In my opinion, the most fascinating thing in sports is being able to photograph an athlete’s intimate moment, giving the viewers the emotion of that athlete, happiness or anger, demonstrating that even champions are human beings like all of us and live of emotions common to everyone.
What equipment do you typically use for sports photography, and what factors do you consider when choosing your gear for a particular event?
In the sports world, I prefer to use mirrorless cameras because they are silent, with a guaranteed high image quality and optics suitable for sport, fast and with a diaphragm opening no greater than F2.8, to give a bokeh effect to the subject and above all to deal with the bad lighting present in some sporting events.
Can you share any specific techniques or strategies you employ to capture dynamic shots of players in action, such as serving or diving for a shot?
I love using very high shutter speeds to capture more details and have more focus on a tennis ball or baseball, taking advantage of a particular gift in post-production as a former graphics editor.
“Shoot, shoot and shoot. Never give up!”
Are there any particular challenges you’ve faced when photographing tennis matches, and how have you overcome them?
The biggest challenges in tennis are the positions and the lighting. In some tournaments, it is the bad lighting; in others, too much sun and the risk of having too many reds with the reflection of the clay.
In the first case, the solution I adopt is to prefer the most complex and unusual positions for various reasons, the first, to have different image compositions from all the other photographers present and the second, to go and capture particular moments in the stands or on the coaches’ benches.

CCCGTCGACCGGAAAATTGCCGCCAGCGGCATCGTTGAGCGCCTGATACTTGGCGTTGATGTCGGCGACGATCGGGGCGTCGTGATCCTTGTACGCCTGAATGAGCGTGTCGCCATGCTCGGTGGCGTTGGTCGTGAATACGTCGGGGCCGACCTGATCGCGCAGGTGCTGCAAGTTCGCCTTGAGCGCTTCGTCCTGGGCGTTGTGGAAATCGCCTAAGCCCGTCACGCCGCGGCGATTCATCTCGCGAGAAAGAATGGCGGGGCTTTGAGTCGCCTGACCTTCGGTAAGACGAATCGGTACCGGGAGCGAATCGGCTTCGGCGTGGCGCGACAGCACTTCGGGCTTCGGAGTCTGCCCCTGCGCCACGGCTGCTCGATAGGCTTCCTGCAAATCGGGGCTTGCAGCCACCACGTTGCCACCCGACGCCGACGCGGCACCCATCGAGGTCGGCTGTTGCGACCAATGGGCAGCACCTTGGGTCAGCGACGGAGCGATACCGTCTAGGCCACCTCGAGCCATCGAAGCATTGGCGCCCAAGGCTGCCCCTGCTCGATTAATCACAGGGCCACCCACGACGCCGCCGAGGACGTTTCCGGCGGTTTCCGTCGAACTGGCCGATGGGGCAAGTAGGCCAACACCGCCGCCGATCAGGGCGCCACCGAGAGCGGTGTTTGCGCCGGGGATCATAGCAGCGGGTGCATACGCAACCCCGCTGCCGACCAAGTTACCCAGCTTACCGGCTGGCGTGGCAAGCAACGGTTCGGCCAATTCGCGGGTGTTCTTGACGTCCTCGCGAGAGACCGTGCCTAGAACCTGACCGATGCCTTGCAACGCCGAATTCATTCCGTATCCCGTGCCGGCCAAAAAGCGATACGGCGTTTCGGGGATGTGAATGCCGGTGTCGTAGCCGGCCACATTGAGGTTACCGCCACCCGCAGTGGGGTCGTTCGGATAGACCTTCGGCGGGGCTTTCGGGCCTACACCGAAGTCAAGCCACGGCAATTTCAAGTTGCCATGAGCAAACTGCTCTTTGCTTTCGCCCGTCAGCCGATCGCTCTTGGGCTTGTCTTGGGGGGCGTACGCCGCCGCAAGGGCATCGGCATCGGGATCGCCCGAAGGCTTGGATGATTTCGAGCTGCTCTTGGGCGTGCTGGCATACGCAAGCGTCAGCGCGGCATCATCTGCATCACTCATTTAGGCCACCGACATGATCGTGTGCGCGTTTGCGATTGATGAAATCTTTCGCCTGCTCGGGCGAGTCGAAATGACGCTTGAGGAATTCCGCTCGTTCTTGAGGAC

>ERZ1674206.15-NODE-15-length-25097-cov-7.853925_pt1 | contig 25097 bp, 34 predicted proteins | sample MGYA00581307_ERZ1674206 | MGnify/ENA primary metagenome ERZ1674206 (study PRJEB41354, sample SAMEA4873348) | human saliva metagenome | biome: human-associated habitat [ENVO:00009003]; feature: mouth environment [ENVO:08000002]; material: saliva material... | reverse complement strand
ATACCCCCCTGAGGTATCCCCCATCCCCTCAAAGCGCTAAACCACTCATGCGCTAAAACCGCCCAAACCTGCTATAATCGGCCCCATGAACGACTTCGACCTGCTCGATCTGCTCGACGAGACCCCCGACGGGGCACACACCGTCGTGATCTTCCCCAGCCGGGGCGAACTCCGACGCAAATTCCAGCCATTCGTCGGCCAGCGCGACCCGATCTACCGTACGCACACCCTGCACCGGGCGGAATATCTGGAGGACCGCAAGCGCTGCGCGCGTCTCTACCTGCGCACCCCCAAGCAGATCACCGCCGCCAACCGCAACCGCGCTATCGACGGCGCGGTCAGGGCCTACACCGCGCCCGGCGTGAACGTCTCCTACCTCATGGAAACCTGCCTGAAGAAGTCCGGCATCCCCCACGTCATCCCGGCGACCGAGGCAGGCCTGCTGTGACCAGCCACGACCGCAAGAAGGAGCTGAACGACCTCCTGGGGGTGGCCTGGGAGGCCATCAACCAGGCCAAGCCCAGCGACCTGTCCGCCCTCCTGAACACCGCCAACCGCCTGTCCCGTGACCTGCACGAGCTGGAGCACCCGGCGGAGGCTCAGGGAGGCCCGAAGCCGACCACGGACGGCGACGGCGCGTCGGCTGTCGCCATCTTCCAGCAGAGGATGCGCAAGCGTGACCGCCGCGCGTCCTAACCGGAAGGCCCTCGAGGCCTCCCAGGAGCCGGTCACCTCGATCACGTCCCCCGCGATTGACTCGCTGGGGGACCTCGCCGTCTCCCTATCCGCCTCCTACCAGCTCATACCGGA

Tennis venues vary in terms of lighting conditions. How do you adapt your photography techniques to handle both indoor and outdoor tennis events?
As I said in the previous question, I manage the bad lighting with slower shutter speeds and brighter optics. In outdoor events, I do what a photographer should never do. I work any shot underexposed and then improve it in post-production, thus eliminating the possibility of having too many reds, whites or burnt areas in the photo, always guaranteeing an image quality full of details.
Are there any tennis photographers or sports photographers in general who have influenced your work or served as sources of inspiration for you?
Absolutely yes, the photographer source of my inspiration and why I am here today is Ray Giubilo, considered by many to be the number 1 photographer in the tennis world. For me, he is a friend and the only number one in this sector, but above all, he is the photographer in first place who can boast a thirty-year photographic archive. He photographed tennis with high quality even when there were only films. He went home with a bag full of rolls without knowing the result, and talking about digital at that time was pure fantasy.
Do you have any tips or advice for aspiring sports photographers who want to capture the events effectively?
Shoot, shoot and shoot. Never give up!
Check out Daniele Combi’s profile here.
Other previous articles on tennis events: